It was my intention to celebrate the sandwich when I started this column early last year by finding as many tasty examples as possible. The emphasis was on fringe styles, but also presenting sandwiches that were considered normal 30 years ago that now seem quaint. I have done this weekly, and periodically presented round-ups of the ones I consider best.
Anyone who’s visited Ireland knows that breakfast is often the biggest meal of the day. The meat component alone is impressive: slices of smoky Irish bacon rimmed with fat (in the States we often call it Canadian bacon); blood sausages known as black pudding, crumbly and tasting of the night; white pudding, or thick pork sausages almost like bratwurst; and thinner pork sausages with a mild flavor not unlike what you find here in diners, but minus the sage.
This meat hoard is typically served with a pair of fried eggs, and grilled tomato half, more for color than flavor. Indeed, it often gets left on the plate. Toast is a further important component, to be heaped with egg and sausage, or used to mop the runny yolk, depending on how you like your eggs done. This giant breakfast is often a free part of a night spent in a bed and breakfast, and it makes that sort of an accommodation all the more economical.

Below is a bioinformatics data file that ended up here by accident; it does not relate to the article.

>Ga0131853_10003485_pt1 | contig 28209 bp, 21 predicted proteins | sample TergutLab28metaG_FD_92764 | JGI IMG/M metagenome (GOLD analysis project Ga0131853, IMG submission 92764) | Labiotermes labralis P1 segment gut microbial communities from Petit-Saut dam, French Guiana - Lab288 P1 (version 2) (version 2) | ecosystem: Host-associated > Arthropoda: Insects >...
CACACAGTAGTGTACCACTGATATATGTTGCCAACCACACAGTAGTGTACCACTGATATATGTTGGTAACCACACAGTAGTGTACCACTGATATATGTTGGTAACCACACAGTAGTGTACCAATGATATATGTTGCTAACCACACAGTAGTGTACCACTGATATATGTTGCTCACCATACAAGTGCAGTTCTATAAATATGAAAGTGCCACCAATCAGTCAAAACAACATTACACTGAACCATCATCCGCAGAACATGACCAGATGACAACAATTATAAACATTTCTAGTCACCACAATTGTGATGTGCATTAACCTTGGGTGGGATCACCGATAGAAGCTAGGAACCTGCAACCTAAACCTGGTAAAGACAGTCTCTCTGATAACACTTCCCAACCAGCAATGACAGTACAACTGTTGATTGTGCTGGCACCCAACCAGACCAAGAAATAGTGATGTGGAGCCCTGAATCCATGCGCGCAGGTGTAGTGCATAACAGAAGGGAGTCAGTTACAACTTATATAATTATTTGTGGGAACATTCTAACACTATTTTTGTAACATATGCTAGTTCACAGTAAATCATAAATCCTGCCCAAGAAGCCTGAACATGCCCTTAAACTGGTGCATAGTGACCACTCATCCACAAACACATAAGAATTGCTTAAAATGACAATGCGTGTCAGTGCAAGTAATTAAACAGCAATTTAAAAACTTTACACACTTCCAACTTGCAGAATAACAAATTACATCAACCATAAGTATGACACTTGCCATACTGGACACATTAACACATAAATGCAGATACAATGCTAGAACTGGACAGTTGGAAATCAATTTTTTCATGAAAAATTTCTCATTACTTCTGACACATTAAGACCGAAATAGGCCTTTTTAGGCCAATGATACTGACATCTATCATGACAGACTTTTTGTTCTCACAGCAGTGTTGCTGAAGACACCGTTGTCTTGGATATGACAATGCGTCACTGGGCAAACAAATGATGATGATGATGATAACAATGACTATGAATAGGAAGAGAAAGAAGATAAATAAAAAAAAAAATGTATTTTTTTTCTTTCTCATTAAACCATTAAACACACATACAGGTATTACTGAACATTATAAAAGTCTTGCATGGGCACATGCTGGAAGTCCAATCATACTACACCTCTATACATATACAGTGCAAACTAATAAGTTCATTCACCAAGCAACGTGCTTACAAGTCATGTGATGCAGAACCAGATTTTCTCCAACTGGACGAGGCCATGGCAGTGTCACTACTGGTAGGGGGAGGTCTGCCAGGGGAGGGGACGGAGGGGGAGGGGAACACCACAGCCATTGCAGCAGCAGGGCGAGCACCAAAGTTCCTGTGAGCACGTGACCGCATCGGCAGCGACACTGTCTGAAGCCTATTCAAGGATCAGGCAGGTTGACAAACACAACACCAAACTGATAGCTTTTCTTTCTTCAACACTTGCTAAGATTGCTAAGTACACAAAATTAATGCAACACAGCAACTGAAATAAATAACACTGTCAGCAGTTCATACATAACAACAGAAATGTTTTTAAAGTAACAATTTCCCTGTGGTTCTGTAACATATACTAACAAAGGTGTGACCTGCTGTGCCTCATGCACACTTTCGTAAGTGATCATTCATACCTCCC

The Irish have long had a food and drink presence in New York City, as owners of corner pubs, butcher shops, and bakeries. In Sunnyside, find Butcher Block, an Irish butcher that sells a broad range of specialties but most especially Irish groceries and meat products, many imported. The store is vast, and just strolling the aisles and looking at the products is fascinating to an outsider unfamiliar with Irish goods.
A vast counter offers prepared foods in either sandwich or complete dinner form, the meats running to beef roasted in-house, corned beef, black and white puddings, pot roast, pot pies, and shepherds pies. The sandwiches are a particularly good deal, warm and overstuffed.
Among the crew is the Irish breakfast sandwich ($7.50). It overloads a kaiser roll, a bread more Austrian-Jewish than Irish, with all the components of a traditional Irish breakfast except the tomato. It’s heavy on the sausages, and in fact, the sandwich is so overloaded, nuggets of blood sausage may shoot out the side like dumdum bullets.
Despite problems in eating this thing, the taste is loamy and delicious, with a porky and herbal aftertaste, while the pair of fried eggs were left just a little runny for further lubrication. You’ll walk away from this hefty sandwich with a new respect for the traditional cuisine of the Emerald Isle. 43-46 41st St., between Queens Boulevard and 43rd Avenue, Sunnyside